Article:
Sajid Javid's interview with the FT this morning is worth noting because for many it is behind a paywall, and that means people cannot access vital information on the future direction of this country. The report notes:
Sajid Javid, the UK chancellor, has delivered a tough message to business leaders to end their campaign for Britain to stay in lock-step with Brussels rules after Brexit, telling them they have already had three years to prepare for a new trading relationship.
In an interview with the Financial Times, Mr Javid quashed any prospect of the Treasury lending its support to big manufacturing sectors — which include cars, aerospace, pharmaceuticals, and food and drink — that favour alignment with EU regulations.
“There will not be alignment, we will not be a ruletaker, we will not be in the single market and we will not be in the customs union — and we will do this by the end of the year,” Mr Javid said, urging companies to “adjust” to the new reality.
There is, then, to be a hard Brexit. Any pretence to the contrary has gone.
It is exceptionally difficult to understand Javid. What he is saying is that although the world is now very obviously dominated by just three markets, with the standards of at least one of which business has no choice but comply if it is to compete on an international stage, the UK is to go it alone with its own standards which will not comply with those of any of these markets.
I am aware that we are facing a climate-induced economic revolution.
And I am aware that this will, by itself, massively change the terms of world trade, and potentially reduce its significance.
That means I am equally aware of the enormous, global, demands that this will impose on all business as it seeks to adapt to a real change in our economic situation.
To then impose a wholly unnecessary further demand on business as Javid is planning is reckless beyond any rational comprehension.
Let me put my concern as simply as possible. It is that what Javid is doing is deliberately disruptive, costly and profoundly harmful. Simply by saying UK standards will not the same as EU standards he imposes massive costs on all importers and exporters, even if they do actually (entirely rationally) still make their product to EU standards because there would be absolutely no rational reason to do otherwise.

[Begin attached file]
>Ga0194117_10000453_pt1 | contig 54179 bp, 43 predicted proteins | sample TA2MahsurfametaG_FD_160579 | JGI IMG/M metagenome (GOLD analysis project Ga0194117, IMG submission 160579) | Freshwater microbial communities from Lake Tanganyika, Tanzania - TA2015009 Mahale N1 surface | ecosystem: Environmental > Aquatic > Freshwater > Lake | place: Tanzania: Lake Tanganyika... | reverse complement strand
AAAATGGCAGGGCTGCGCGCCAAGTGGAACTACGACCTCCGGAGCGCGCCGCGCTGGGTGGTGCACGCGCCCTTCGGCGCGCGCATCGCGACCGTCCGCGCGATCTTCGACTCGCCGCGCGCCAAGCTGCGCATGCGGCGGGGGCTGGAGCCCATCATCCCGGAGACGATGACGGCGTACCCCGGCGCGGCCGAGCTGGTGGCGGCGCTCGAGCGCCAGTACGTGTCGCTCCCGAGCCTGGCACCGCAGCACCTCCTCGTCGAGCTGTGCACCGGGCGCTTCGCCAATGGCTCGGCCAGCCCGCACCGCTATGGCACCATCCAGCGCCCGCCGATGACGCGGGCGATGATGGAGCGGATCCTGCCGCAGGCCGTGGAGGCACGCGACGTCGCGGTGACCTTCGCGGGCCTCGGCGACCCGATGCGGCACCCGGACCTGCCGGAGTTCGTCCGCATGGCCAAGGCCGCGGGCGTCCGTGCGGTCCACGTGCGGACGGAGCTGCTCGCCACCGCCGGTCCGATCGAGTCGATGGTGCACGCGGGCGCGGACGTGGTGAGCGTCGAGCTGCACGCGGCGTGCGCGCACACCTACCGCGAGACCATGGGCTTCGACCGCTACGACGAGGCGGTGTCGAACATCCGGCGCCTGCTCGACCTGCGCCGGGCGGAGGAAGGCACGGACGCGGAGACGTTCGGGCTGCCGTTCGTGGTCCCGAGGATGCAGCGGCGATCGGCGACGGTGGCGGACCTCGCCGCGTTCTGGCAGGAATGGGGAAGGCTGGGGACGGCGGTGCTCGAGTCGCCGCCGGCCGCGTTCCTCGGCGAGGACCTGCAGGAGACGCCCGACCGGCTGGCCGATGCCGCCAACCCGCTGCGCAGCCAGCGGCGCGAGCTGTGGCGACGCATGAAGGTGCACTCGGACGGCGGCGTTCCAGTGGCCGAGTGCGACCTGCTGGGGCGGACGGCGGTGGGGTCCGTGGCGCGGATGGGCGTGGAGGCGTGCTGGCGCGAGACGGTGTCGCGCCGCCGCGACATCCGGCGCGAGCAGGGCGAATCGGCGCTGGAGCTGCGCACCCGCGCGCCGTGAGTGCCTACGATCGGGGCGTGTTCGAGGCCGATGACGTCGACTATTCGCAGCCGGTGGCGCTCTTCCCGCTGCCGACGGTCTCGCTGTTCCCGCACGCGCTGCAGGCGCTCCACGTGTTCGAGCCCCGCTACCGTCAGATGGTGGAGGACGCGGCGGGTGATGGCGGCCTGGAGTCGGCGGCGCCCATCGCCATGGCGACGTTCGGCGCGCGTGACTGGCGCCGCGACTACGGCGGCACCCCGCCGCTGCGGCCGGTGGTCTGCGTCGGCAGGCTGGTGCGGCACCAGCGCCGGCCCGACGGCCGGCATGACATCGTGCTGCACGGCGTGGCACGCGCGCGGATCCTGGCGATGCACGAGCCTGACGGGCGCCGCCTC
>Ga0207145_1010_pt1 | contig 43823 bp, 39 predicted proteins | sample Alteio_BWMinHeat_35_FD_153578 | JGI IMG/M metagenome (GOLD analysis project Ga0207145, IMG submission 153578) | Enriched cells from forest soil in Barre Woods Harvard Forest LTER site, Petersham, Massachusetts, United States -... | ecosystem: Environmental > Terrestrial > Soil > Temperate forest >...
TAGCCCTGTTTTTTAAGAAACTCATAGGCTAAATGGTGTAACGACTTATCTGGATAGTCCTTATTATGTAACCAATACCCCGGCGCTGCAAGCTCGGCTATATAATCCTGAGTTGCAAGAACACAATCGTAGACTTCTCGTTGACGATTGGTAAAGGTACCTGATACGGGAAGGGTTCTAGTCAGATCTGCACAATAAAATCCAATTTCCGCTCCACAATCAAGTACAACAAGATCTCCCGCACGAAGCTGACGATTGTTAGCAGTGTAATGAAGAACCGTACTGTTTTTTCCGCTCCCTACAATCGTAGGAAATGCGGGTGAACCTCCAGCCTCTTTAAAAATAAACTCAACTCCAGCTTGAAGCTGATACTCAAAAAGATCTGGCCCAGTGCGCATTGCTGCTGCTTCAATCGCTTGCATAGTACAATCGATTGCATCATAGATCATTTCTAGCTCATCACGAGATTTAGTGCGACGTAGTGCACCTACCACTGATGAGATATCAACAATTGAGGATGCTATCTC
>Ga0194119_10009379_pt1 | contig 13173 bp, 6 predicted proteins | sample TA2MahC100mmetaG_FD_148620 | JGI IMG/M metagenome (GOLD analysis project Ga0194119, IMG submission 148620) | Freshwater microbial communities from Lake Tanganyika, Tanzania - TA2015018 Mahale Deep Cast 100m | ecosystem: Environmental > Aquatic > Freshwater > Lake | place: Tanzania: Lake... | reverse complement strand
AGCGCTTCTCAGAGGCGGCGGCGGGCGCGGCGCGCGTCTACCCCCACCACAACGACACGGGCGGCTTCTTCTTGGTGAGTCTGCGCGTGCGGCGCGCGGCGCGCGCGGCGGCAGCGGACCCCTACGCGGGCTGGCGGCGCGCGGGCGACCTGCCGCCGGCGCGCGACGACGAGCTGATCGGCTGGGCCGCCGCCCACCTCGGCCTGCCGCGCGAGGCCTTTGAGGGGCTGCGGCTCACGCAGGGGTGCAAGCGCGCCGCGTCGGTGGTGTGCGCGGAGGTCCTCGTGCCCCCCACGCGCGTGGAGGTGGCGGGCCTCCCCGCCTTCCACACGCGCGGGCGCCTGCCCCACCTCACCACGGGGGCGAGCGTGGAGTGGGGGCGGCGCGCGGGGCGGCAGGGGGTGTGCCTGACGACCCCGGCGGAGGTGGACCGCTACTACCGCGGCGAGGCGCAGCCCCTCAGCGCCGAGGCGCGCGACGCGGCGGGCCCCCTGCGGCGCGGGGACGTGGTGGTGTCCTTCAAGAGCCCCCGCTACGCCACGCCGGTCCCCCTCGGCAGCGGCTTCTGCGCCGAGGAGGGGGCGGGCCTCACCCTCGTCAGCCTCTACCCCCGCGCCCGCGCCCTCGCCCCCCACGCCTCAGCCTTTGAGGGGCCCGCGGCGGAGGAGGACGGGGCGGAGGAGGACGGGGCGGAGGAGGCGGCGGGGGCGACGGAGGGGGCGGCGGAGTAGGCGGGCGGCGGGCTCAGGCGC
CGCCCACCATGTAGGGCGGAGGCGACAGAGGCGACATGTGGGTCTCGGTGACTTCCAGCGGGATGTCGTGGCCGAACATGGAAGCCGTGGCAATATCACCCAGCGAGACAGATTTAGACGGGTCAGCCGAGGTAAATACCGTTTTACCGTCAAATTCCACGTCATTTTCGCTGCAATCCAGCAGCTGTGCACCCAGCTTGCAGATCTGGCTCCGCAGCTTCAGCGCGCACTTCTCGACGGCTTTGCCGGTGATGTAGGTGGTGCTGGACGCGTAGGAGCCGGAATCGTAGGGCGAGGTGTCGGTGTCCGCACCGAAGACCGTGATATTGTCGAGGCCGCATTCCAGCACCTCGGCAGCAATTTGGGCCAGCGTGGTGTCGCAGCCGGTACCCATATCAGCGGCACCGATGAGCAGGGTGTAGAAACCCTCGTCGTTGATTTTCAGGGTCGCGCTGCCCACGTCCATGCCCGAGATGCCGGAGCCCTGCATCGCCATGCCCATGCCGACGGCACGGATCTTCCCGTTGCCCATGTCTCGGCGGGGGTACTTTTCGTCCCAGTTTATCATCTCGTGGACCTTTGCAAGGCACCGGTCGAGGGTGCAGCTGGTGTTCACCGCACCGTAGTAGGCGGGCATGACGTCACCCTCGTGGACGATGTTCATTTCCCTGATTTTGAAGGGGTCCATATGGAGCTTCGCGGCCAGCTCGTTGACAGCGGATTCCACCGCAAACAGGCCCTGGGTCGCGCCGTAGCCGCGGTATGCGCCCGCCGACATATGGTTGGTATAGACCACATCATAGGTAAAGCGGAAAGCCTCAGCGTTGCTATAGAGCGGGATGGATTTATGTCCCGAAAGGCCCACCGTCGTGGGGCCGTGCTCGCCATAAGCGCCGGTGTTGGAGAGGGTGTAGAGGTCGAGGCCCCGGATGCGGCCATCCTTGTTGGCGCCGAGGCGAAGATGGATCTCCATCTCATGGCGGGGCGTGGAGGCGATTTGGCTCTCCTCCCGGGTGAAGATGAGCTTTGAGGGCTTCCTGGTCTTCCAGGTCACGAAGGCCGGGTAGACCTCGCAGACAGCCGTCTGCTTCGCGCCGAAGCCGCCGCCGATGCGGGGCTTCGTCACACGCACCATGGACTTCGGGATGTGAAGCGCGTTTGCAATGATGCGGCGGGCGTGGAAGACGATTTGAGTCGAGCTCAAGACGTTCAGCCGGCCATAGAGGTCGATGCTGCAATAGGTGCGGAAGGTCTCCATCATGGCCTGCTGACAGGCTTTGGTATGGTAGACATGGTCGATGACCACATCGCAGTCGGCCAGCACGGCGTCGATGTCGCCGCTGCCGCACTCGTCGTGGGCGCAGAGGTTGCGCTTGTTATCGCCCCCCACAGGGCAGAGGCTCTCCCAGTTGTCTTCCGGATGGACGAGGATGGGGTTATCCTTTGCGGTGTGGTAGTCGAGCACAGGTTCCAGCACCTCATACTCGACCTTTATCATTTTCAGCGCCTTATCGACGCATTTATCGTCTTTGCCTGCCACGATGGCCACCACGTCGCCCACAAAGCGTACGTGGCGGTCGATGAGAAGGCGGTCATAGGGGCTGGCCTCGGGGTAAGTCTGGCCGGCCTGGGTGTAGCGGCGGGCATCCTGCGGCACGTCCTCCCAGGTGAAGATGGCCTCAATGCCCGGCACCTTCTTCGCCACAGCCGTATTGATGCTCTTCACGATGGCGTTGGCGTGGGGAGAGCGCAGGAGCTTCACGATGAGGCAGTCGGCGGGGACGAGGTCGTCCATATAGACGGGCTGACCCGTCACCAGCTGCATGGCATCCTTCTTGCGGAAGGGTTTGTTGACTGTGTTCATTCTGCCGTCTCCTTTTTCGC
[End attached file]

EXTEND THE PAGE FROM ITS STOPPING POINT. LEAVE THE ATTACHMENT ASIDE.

That's bad enough, because it imposes a competitive disadvantage on whole rafts of business. But it also imposes delay. And delay completely undermines the whole rationale of a great deal of modern manufacturing (and even services) to which right now we have no alternative.
What delay means is that a business using the UK as part of its supply chain (and as a country we are critically dependent on those who do) will have to hold more stock or work in progress. And stock is costly for four reasons. First, it ties up capital and that has to be both raised and financed. Second, locating stock imposes a direct cost. And third, there is a loss of flexibility matched, fourthly, by a likely increase in obsolescence costs. And nothing Javid says can avoid any of these. And no amount of preparation by UK business can change these facts either. They will simply be worse off.
And people - call them those who source product from the UK - will notice. They cannot avoid doing so. And they will note that this is a deliberate, and hostile act. And they will respond quite rationally to that. They will not leave overnight. But leave they will go. That is simply inevitable.
It's quite fair to say that never in the field of UK economic management has anyone done so much with so few words to impose so much long term harm on the economy of the UK. Nothing Corbyn said or did, in what some might think his more extreme moments, would ever have come close to this. Wanton vandalism is too kind a description of what is being planned.
And there is still no one - not least Javid - who can provide the slightest explanation fo why he is doing this. Not a single logical reason for doing so can be, or is ever, offered. He says his goals are productivity and growth. I can guarantee a competitive disadvantage does not help growth (even if it is desirable). And I am as certain that imposing vast additional and unnecessary administrative burdens has never boosted productivity.
So what will the outcome be? Let me offer this. In the last week we have seen the government panic over Flybe. And it bailed it out, without obvious economic rationale for doing so. Yet Javid is now saying he will have no sympathy with businesses who have not used the last three years and the coming months to get used to his brave new world - of the details of which they are still wholly unaware.
But the truth is that precisely because they have no chance of making preparations for a situation of which they have no awareness, which will in effect be sprung upon them at the very end of this year, the consequence will be any number of Flybes.
And every time a business says 2,000 jobs will go Javid will react as he did on Flybe. He will relax regulation. He will give a bailout. And he will fleece the Exchequer to support private sector demands to be compensated for the mayhem he has chosen to impose, knowing that to do anything else will destroy the Tory's new popularity in the so-called Red Wall, and elsewhere. Business has already seen this has worked on Flybe. They'll be practicing their lines. And the result will be the biggest hand out to corporate Britain we will have ever seen.
And all because we have a Chancellor who has not the slightest idea what he is doing, and has not the slightest ability to understand the inevitable consequences of his actions.
This is going to be torrid.